5 Most Important Decisions for Your Financial Future

Most of the articles you’ll read on personal finance will tell you what you shouldn’t do with your money. For example, don’t buy expensive latte’s or cappuccinos, don’t go out to lunch every day, etc. While I agree with the premise behind this advice those are expenses that will impact you more today or this month. My philosophy lends itself more to making good financial decisions for your future which by default will more clearly establish today’s priorities.

5 Most Important Decisions for your Financial Future

1. Budgeting: The most important aspect of personal finance is planning, you must know what is coming in and what is going out otherwise you’re just spending until the money runs out with little regard for your future. Creating a budget is essential for every aspect of financial planning as it allows you to set and track your own priorities to ensure there are funds available for the things that are important to you. For assistance in creating a basic budget, check out this article which includes tips for managing your budget.

2. Major Purchases: Making good decisions when buying a home or car sets the tone for your financial life. If you stretch yourself too thin buying a nicer car than you can afford or a more expensive home than your budget can withstand you put yourself in a monthly strain to make ends meet. That money will have to come from somewhere and most people will sacrifice savings over today’s wants which you’ll regret in the future. Bottom line, follow your budget, numbers don’t lie so spend only what you have allotted for your home and vehicle.

3. 401K Plan: With employer matching programs, the 401K is the single most useful financial instrument available to most workers. A typical company will match 50% of your contribution up to a certain point, usually 3-5% of your gross income. I recommend contributing, at the very minimum, up to the point that your employer matches. You are guaranteed a 50% return on your investment upfront plus any earnings that your 401K incurs over your working life. (401K Calculator)

OmahaSteaks.com, Inc.
4. Savings Account: As important as it is to save for retirement, it is equally important to be prepared for unexpected expenses in your day-to-day life. Whatever the emergency, if you do not have savings, you might have to use credit cards paying high interest in the future or potentially not be in a position to handle the expense at all. Many people say you should save 3-6 months of household expenses. While that may be ideal, I would encourage most people to save at least $2,000-$3,000 (more if you live in a place like NYC or LA where the cost of living is significantly higher). Your savings account needs to be kept liquid, meaning in a savings account not in stocks or mutual funds, for the simple reason of accessibility. Shop around, but I have had great experiences with the options available through Capital One 360 (formerly ING).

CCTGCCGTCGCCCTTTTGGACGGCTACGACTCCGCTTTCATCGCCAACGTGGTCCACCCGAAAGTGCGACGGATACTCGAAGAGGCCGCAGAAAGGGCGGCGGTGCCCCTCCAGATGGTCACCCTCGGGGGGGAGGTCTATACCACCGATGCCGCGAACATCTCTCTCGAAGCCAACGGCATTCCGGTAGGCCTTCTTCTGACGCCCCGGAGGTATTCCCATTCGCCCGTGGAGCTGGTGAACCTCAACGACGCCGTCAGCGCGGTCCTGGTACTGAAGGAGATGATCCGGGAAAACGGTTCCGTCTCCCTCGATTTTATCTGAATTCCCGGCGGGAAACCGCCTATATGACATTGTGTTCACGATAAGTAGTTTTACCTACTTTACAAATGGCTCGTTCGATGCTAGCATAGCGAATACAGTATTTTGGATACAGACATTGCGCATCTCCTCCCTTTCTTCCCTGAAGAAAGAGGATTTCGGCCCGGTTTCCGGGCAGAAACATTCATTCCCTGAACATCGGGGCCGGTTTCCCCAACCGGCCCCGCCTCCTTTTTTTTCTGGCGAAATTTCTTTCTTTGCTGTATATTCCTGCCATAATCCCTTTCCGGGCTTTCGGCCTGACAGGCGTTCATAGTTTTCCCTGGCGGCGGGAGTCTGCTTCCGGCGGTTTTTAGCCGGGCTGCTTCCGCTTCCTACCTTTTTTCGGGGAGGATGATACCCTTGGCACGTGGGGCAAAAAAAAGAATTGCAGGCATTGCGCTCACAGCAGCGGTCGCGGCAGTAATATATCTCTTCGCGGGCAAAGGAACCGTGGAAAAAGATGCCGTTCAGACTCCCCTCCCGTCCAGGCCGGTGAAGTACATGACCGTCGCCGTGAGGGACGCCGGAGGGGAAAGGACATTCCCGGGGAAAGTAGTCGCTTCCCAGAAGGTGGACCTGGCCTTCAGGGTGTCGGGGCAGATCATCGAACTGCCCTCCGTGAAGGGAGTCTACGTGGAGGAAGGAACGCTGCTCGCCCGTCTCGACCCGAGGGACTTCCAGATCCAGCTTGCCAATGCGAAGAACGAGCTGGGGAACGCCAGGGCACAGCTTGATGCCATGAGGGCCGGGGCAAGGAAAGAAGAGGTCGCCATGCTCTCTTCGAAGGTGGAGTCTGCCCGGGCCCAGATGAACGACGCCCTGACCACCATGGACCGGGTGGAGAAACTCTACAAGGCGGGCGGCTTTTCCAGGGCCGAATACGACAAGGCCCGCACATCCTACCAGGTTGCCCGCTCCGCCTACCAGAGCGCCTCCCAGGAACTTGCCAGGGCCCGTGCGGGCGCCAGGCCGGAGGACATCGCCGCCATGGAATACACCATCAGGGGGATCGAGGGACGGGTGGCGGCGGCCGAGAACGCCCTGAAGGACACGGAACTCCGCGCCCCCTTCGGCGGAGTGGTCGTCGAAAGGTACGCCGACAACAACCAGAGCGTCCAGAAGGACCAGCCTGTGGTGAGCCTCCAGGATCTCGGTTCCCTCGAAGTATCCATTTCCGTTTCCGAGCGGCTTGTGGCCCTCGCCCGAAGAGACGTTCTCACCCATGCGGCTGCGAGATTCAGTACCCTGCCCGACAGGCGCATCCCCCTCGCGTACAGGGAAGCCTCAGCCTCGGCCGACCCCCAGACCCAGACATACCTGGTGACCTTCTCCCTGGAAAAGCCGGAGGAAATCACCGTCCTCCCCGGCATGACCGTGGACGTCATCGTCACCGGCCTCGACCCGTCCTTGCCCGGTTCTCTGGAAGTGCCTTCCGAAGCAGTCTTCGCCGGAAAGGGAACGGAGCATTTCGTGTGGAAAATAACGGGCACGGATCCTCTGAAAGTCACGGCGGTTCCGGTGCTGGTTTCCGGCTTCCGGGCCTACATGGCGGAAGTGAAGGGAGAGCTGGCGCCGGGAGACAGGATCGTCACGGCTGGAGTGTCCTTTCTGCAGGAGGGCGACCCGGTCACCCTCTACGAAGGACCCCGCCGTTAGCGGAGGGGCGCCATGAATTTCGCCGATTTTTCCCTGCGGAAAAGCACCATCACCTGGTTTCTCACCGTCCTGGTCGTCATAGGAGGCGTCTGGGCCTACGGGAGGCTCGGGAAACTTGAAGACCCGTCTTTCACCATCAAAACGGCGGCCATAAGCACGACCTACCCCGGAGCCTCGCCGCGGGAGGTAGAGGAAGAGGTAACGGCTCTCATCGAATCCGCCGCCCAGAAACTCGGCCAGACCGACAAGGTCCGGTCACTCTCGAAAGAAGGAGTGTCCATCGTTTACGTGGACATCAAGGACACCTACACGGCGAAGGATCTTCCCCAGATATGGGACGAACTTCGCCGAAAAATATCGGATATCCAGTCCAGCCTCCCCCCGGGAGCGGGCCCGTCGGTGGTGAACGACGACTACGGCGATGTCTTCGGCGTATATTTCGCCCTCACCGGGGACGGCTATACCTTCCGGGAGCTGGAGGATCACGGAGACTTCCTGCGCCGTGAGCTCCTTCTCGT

5. Employer Stock Purchase Plans: I believe this is one of the most untapped resources available today. This is an option not available to everyone, but typically publicly traded companies do offer some form of stock purchase plan to their employees. What makes this such an attractive tool is that you will usually get a great discount. A deduction is taken from your paycheck each period and accumulates until a set interval (typically quarterly) at which time the available funds will be used to make a purchase at whatever discount may be provided from the current price. You can look at the discount as beneficial in two ways; you automatically have earnings on the shares you buy at the lower price and/or you are able to purchase more shares for the same money due to the discounted rate. Either way you choose to look at the program, it allows you to invest in the future at a low rate plus any potential gains for as long as you choose to hold the stock.

None of these concepts are extremely complicated or even original thoughts on my part. The true bottom line is planning and preparation. Budget your income and evaluate the opportunities available to you. Maybe you decide the 401K isn’t what you want to do, but at the very least understand exactly what you are declining. There can never be too much information available to make an informed decision.

For more from Code 451, follow us on Twitter and/or like us on Facebook.
(Featured image courtesy of

Leave a Reply

Your email address will not be published. Required fields are marked *